Critics, especially in blockchain circles, note that Facebook’s outsized role has concentrated power — nearly everyone’s online ID is now owned by a single company where the majority of voting power is held by one person, Mark Zuckerberg.
Presently, a whole new class of identity-focused startups are aiming to disrupt tech giants’ grip on the identity layer using blockchain technology.
So what is Facebook’s strategy?
The company’s reorganization in May 2018 was the company’s largest yet, and the most transparent move around blockchain to date. The reorg spawned a new group run by David Marcus, who previously led Facebook’s chat app Messenger (which now allows P2P payments), as mentioned above.
David Marcus confirmed the existence of the group in a Facebook post where he stated: “I’m setting up a small group to explore how to best leverage Blockchain across Facebook, starting from scratch.”
Former VP of Product at Instagram, Kevin Weil, along with at least 10 others, also joined the blockchain division. The addition of major talent indicates the company could be building something notable.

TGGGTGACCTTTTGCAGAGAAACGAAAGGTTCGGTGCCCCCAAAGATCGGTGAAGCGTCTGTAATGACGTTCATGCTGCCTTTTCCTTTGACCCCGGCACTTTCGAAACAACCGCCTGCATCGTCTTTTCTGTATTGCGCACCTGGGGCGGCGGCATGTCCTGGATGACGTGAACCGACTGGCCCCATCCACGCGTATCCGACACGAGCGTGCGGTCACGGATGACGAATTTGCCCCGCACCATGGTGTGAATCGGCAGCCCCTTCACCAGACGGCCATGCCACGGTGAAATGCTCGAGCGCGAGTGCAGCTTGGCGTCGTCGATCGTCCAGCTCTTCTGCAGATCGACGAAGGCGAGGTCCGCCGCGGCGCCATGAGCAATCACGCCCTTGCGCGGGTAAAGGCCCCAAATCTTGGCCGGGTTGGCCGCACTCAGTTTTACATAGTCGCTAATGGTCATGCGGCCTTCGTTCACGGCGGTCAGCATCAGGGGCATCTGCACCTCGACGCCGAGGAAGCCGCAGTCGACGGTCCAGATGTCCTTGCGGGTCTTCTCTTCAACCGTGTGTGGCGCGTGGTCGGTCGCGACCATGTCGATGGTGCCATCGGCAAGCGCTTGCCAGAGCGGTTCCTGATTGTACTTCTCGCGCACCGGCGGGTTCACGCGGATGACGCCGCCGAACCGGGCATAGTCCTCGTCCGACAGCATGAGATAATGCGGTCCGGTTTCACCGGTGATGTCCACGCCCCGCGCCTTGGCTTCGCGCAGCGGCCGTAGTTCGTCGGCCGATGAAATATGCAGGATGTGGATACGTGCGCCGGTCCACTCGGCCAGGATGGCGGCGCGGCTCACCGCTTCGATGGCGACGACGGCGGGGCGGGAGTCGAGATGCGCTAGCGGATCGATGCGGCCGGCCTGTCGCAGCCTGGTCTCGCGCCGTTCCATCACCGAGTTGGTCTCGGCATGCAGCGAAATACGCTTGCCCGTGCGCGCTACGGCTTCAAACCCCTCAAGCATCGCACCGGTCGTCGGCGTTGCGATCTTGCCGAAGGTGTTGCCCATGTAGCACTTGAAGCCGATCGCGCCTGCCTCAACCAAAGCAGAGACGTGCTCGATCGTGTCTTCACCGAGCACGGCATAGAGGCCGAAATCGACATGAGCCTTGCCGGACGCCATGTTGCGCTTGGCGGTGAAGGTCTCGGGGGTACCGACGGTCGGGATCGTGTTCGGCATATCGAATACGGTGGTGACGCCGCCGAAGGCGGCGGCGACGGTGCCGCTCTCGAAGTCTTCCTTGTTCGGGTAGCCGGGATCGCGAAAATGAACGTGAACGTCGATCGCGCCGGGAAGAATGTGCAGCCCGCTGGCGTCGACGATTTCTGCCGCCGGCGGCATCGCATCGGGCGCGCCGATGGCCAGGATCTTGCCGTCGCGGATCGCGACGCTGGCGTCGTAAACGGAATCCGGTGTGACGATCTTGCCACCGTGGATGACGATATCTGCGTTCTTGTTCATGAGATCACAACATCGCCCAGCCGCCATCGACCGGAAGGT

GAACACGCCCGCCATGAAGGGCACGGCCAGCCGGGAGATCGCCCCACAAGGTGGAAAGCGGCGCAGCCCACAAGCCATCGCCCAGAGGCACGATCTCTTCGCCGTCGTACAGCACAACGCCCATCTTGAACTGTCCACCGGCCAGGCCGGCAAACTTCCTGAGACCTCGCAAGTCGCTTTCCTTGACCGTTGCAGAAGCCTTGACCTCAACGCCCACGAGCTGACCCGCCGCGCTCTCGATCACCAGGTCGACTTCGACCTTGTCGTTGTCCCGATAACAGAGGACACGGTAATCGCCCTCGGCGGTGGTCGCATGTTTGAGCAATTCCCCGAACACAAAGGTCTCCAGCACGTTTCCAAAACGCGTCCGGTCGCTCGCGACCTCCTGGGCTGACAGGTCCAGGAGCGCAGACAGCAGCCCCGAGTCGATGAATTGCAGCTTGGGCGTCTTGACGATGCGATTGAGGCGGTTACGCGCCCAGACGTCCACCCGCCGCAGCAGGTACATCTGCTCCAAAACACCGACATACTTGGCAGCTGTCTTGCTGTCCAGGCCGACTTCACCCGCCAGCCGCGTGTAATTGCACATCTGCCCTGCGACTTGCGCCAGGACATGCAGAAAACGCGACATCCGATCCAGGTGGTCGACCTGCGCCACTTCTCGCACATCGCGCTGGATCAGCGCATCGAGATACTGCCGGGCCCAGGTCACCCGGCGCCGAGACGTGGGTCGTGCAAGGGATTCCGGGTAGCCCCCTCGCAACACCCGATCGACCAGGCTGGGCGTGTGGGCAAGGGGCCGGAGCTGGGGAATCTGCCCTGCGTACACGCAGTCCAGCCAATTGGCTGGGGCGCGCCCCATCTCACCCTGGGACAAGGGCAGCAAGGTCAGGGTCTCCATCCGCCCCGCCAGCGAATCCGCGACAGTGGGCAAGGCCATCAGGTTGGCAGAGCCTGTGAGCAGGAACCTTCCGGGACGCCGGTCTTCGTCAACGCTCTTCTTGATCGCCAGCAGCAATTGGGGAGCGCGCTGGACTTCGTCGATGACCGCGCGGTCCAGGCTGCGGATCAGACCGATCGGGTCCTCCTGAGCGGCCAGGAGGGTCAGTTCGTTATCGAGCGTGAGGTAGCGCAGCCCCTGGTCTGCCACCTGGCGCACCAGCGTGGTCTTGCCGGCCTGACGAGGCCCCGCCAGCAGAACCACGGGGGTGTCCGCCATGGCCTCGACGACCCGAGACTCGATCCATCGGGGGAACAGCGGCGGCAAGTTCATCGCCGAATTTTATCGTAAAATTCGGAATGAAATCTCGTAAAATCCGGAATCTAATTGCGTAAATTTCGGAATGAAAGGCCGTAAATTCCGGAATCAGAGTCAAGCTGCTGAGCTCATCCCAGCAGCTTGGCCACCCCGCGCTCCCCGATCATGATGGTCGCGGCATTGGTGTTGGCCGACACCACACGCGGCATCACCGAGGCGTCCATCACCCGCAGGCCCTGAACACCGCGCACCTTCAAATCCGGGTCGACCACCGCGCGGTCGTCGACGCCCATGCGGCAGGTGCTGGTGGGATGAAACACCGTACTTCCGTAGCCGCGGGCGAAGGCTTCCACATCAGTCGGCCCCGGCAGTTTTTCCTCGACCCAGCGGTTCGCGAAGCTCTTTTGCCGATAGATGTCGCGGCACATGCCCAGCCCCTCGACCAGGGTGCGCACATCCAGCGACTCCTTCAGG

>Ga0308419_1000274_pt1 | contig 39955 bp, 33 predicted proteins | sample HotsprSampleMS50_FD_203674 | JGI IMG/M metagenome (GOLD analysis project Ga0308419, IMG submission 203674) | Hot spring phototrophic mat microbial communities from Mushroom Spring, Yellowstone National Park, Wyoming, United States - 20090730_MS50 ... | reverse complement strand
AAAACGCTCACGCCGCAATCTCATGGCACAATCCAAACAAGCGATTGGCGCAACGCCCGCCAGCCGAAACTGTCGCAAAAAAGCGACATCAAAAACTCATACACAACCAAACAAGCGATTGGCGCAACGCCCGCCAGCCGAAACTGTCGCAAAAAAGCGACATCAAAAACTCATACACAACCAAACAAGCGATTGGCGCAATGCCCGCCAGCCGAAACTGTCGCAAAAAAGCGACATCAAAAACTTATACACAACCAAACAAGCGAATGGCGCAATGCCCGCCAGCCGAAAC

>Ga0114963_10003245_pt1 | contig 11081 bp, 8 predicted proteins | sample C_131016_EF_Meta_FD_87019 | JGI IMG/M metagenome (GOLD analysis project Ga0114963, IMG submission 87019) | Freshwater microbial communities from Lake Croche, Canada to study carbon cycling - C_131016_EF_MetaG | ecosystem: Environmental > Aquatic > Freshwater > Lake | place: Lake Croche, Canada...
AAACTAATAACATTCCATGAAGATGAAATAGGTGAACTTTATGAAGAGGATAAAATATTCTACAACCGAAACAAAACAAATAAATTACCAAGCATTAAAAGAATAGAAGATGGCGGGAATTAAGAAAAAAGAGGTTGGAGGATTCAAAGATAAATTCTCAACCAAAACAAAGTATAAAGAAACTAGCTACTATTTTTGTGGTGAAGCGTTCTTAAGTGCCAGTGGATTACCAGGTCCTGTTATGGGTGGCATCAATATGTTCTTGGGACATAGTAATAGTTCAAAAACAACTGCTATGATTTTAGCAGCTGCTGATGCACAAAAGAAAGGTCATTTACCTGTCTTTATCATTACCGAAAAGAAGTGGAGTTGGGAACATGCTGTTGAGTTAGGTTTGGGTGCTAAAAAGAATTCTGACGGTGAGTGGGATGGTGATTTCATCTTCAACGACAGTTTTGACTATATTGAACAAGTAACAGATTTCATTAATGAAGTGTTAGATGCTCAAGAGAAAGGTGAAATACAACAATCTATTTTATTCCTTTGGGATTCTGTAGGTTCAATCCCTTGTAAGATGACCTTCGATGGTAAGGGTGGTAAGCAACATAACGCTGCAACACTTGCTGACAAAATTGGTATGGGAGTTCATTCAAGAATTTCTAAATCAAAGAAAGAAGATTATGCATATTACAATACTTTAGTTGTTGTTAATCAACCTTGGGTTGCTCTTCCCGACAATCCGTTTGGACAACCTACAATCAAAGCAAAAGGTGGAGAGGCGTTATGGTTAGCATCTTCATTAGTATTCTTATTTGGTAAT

One report from an unnamed Facebook Blockchain insider said the company was making a long-term bet that would most likely resemble its investments in AI:
“Rather than targeting a specific vertical, such as payments, Facebook’s blockchain group would provide a foundation from which the firm will be able to target an array of possible opportunities.”
Patents show Facebook’s longstanding interest in cryptocurrency
Facebook has been pursuing IP related to digital currency as far back as 2007, when it applied for a patent that allowed “giving gifts via a social network and displaying icons representing assets … the assets include real assets, digital assets, and virtual assets.”
Of course, that 2007 patent predates even the dawn of the first blockchain protocol, Bitcoin. But Facebook has a long track record of envisioning tech related to digital assets. We looked at patents related to digital currency below.
Interestingly, the company’s related patents have tapered off in recent years. (This could be due to the fact that much of blockchain innovation happens with open-source software. Or the company’s recent applications have yet to be approved.)
But even if the hunger for patents has slowed, clearly Facebook has long been serious about building technology related to digital currency.
More recent applications include titles such as:
Digital currency purchasing flows
Systems and methods for providing subsequent payment options for identified eligible users